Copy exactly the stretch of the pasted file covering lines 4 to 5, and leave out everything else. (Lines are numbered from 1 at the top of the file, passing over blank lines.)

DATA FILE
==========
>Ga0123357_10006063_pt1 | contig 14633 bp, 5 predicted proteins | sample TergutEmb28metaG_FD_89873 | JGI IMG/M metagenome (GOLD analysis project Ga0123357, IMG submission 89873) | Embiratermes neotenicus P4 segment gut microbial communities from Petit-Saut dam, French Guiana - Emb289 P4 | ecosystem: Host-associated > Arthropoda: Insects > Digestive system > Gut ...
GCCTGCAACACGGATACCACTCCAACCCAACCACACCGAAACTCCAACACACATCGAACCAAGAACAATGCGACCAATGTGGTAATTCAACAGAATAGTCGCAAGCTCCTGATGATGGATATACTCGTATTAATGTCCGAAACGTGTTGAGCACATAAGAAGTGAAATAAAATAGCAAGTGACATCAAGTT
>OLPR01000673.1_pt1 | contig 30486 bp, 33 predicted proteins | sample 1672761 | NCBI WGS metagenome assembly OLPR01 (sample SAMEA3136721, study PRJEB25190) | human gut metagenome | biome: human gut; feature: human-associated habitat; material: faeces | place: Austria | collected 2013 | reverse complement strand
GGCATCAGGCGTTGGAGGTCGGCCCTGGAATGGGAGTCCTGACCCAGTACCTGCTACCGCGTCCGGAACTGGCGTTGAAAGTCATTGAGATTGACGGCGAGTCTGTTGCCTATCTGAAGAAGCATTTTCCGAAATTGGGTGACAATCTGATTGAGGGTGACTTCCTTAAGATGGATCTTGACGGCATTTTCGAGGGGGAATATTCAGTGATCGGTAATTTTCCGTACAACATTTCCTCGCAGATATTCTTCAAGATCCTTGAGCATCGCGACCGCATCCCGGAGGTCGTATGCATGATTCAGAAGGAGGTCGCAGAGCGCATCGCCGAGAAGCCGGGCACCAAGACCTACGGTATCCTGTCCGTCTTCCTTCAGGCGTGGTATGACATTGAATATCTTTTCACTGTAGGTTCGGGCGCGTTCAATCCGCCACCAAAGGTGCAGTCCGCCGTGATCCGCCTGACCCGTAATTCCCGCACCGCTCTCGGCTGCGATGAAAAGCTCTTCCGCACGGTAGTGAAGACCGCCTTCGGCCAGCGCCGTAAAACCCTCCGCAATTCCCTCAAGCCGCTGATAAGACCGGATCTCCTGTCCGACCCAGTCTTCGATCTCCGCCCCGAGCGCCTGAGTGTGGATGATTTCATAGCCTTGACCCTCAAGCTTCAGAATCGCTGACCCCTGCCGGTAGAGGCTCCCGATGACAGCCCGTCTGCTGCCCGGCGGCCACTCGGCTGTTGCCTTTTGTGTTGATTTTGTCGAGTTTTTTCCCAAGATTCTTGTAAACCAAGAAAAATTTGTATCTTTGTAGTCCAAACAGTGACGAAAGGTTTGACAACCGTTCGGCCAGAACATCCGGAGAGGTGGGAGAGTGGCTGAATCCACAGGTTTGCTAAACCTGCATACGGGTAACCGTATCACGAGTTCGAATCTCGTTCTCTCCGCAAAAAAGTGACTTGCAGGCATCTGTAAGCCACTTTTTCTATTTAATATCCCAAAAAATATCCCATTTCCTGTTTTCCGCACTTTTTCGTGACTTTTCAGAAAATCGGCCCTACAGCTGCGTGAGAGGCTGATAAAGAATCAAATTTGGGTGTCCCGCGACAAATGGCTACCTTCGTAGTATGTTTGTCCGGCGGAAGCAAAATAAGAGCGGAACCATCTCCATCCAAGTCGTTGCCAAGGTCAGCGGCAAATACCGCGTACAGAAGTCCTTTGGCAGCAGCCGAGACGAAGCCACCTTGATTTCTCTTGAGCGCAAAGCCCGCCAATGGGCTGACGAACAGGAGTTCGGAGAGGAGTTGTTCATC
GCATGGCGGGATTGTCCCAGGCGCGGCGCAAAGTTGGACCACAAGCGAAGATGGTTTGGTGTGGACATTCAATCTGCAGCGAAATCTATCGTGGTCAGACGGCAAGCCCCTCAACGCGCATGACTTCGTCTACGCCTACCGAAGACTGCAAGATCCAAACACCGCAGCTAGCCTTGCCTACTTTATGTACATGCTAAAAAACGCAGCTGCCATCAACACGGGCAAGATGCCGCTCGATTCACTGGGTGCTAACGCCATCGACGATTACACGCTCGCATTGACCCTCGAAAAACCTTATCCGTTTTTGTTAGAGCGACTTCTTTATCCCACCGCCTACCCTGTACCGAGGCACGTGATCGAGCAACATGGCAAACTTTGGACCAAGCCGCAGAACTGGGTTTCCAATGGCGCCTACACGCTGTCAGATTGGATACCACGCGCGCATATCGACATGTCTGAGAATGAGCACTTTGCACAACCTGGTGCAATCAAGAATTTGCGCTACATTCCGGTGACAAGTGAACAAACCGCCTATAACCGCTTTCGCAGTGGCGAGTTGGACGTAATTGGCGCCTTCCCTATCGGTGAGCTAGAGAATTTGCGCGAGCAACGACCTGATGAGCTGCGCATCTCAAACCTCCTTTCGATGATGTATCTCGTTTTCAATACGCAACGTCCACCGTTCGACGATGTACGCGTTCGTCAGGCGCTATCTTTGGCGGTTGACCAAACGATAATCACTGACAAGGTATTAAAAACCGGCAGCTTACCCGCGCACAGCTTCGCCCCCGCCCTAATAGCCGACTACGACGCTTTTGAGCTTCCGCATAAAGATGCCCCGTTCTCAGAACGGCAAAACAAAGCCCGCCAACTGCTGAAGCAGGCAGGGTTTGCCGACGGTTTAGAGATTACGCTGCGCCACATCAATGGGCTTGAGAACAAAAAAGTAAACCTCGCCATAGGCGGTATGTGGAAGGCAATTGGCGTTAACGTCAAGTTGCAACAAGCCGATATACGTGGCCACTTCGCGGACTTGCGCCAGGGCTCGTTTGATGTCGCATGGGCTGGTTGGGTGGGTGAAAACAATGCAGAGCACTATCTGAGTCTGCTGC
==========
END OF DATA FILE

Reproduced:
GGCATCAGGCGTTGGAGGTCGGCCCTGGAATGGGAGTCCTGACCCAGTACCTGCTACCGCGTCCGGAACTGGCGTTGAAAGTCATTGAGATTGACGGCGAGTCTGTTGCCTATCTGAAGAAGCATTTTCCGAAATTGGGTGACAATCTGATTGAGGGTGACTTCCTTAAGATGGATCTTGACGGCATTTTCGAGGGGGAATATTCAGTGATCGGTAATTTTCCGTACAACATTTCCTCGCAGATATTCTTCAAGATCCTTGAGCATCGCGACCGCATCCCGGAGGTCGTATGCATGATTCAGAAGGAGGTCGCAGAGCGCATCGCCGAGAAGCCGGGCACCAAGACCTACGGTATCCTGTCCGTCTTCCTTCAGGCGTGGTATGACATTGAATATCTTTTCACTGTAGGTTCGGGCGCGTTCAATCCGCCACCAAAGGTGCAGTCCGCCGTGATCCGCCTGACCCGTAATTCCCGCACCGCTCTCGGCTGCGATGAAAAGCTCTTCCGCACGGTAGTGAAGACCGCCTTCGGCCAGCGCCGTAAAACCCTCCGCAATTCCCTCAAGCCGCTGATAAGACCGGATCTCCTGTCCGACCCAGTCTTCGATCTCCGCCCCGAGCGCCTGAGTGTGGATGATTTCATAGCCTTGACCCTCAAGCTTCAGAATCGCTGACCCCTGCCGGTAGAGGCTCCCGATGACAGCCCGTCTGCTGCCCGGCGGCCACTCGGCTGTTGCCTTTTGTGTTGATTTTGTCGAGTTTTTTCCCAAGATTCTTGTAAACCAAGAAAAATTTGTATCTTTGTAGTCCAAACAGTGACGAAAGGTTTGACAACCGTTCGGCCAGAACATCCGGAGAGGTGGGAGAGTGGCTGAATCCACAGGTTTGCTAAACCTGCATACGGGTAACCGTATCACGAGTTCGAATCTCGTTCTCTCCGCAAAAAAGTGACTTGCAGGCATCTGTAAGCCACTTTTTCTATTTAATATCCCAAAAAATATCCCATTTCCTGTTTTCCGCACTTTTTCGTGACTTTTCAGAAAATCGGCCCTACAGCTGCGTGAGAGGCTGATAAAGAATCAAATTTGGGTGTCCCGCGACAAATGGCTACCTTCGTAGTATGTTTGTCCGGCGGAAGCAAAATAAGAGCGGAACCATCTCCATCCAAGTCGTTGCCAAGGTCAGCGGCAAATACCGCGTACAGAAGTCCTTTGGCAGCAGCCGAGACGAAGCCACCTTGATTTCTCTTGAGCGCAAAGCCCGCCAATGGGCTGACGAACAGGAGTTCGGAGAGGAGTTGTTCATC
GCATGGCGGGATTGTCCCAGGCGCGGCGCAAAGTTGGACCACAAGCGAAGATGGTTTGGTGTGGACATTCAATCTGCAGCGAAATCTATCGTGGTCAGACGGCAAGCCCCTCAACGCGCATGACTTCGTCTACGCCTACCGAAGACTGCAAGATCCAAACACCGCAGCTAGCCTTGCCTACTTTATGTACATGCTAAAAAACGCAGCTGCCATCAACACGGGCAAGATGCCGCTCGATTCACTGGGTGCTAACGCCATCGACGATTACACGCTCGCATTGACCCTCGAAAAACCTTATCCGTTTTTGTTAGAGCGACTTCTTTATCCCACCGCCTACCCTGTACCGAGGCACGTGATCGAGCAACATGGCAAACTTTGGACCAAGCCGCAGAACTGGGTTTCCAATGGCGCCTACACGCTGTCAGATTGGATACCACGCGCGCATATCGACATGTCTGAGAATGAGCACTTTGCACAACCTGGTGCAATCAAGAATTTGCGCTACATTCCGGTGACAAGTGAACAAACCGCCTATAACCGCTTTCGCAGTGGCGAGTTGGACGTAATTGGCGCCTTCCCTATCGGTGAGCTAGAGAATTTGCGCGAGCAACGACCTGATGAGCTGCGCATCTCAAACCTCCTTTCGATGATGTATCTCGTTTTCAATACGCAACGTCCACCGTTCGACGATGTACGCGTTCGTCAGGCGCTATCTTTGGCGGTTGACCAAACGATAATCACTGACAAGGTATTAAAAACCGGCAGCTTACCCGCGCACAGCTTCGCCCCCGCCCTAATAGCCGACTACGACGCTTTTGAGCTTCCGCATAAAGATGCCCCGTTCTCAGAACGGCAAAACAAAGCCCGCCAACTGCTGAAGCAGGCAGGGTTTGCCGACGGTTTAGAGATTACGCTGCGCCACATCAATGGGCTTGAGAACAAAAAAGTAAACCTCGCCATAGGCGGTATGTGGAAGGCAATTGGCGTTAACGTCAAGTTGCAACAAGCCGATATACGTGGCCACTTCGCGGACTTGCGCCAGGGCTCGTTTGATGTCGCATGGGCTGGTTGGGTGGGTGAAAACAATGCAGAGCACTATCTGAGTCTGCTGC